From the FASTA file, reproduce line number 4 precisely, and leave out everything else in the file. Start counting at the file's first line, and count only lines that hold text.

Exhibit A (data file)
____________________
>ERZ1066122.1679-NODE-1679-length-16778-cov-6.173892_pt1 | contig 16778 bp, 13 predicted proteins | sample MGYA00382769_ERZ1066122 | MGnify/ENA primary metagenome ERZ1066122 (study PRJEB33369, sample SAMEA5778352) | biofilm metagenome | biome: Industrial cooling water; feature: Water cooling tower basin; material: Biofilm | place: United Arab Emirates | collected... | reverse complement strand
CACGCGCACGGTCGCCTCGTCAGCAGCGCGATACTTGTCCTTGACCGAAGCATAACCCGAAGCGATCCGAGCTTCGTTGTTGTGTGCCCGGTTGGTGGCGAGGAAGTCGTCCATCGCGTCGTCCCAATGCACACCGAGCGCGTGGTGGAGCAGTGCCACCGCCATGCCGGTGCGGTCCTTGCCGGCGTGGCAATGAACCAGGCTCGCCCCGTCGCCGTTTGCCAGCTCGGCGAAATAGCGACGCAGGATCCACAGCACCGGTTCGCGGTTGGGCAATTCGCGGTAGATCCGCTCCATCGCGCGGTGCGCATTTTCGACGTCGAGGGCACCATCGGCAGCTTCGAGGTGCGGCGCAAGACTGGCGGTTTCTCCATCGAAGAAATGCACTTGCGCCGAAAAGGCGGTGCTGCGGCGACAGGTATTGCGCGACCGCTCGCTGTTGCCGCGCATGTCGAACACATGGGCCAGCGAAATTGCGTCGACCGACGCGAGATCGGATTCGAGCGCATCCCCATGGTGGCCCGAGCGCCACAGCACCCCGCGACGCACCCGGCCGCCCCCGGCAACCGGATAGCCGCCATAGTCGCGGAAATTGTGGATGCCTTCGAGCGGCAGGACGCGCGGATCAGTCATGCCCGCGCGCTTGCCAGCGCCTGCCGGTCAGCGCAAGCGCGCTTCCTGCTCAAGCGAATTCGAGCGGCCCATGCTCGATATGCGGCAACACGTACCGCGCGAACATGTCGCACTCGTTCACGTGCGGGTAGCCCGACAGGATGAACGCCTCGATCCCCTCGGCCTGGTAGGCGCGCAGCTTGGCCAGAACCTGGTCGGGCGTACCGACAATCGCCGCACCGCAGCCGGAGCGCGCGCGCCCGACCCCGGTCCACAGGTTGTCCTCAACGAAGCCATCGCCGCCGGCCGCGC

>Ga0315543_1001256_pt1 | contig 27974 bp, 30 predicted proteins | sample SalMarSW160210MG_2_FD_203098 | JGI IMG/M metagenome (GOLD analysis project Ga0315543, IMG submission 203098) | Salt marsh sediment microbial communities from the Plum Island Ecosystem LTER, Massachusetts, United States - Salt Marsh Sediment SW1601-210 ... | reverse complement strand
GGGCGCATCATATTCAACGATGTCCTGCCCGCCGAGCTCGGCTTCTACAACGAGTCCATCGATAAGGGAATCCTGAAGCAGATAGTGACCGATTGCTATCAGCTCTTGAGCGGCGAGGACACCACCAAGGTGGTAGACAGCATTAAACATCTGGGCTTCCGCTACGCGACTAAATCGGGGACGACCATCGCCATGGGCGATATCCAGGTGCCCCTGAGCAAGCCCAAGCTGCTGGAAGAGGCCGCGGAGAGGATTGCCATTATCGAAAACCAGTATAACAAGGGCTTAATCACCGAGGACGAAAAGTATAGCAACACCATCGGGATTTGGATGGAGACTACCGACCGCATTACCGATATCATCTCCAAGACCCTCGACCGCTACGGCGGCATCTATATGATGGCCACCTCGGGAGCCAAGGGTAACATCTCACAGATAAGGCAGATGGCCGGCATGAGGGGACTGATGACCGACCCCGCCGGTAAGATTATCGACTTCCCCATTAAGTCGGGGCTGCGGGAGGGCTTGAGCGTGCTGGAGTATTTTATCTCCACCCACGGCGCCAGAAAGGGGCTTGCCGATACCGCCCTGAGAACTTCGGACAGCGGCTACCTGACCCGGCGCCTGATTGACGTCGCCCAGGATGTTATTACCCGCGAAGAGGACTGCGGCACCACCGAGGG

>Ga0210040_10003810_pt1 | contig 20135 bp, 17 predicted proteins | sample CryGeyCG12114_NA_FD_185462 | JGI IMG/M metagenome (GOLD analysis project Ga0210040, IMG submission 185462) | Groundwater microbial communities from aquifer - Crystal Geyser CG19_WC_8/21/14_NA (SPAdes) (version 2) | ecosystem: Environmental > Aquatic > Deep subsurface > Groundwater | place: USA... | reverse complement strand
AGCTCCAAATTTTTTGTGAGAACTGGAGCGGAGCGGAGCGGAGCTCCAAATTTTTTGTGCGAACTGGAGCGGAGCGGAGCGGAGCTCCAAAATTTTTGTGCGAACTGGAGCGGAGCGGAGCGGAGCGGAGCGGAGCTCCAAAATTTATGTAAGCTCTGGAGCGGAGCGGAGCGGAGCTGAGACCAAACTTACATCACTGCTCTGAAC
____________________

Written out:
GGGCGCATCATATTCAACGATGTCCTGCCCGCCGAGCTCGGCTTCTACAACGAGTCCATCGATAAGGGAATCCTGAAGCAGATAGTGACCGATTGCTATCAGCTCTTGAGCGGCGAGGACACCACCAAGGTGGTAGACAGCATTAAACATCTGGGCTTCCGCTACGCGACTAAATCGGGGACGACCATCGCCATGGGCGATATCCAGGTGCCCCTGAGCAAGCCCAAGCTGCTGGAAGAGGCCGCGGAGAGGATTGCCATTATCGAAAACCAGTATAACAAGGGCTTAATCACCGAGGACGAAAAGTATAGCAACACCATCGGGATTTGGATGGAGACTACCGACCGCATTACCGATATCATCTCCAAGACCCTCGACCGCTACGGCGGCATCTATATGATGGCCACCTCGGGAGCCAAGGGTAACATCTCACAGATAAGGCAGATGGCCGGCATGAGGGGACTGATGACCGACCCCGCCGGTAAGATTATCGACTTCCCCATTAAGTCGGGGCTGCGGGAGGGCTTGAGCGTGCTGGAGTATTTTATCTCCACCCACGGCGCCAGAAAGGGGCTTGCCGATACCGCCCTGAGAACTTCGGACAGCGGCTACCTGACCCGGCGCCTGATTGACGTCGCCCAGGATGTTATTACCCGCGAAGAGGACTGCGGCACCACCGAGGG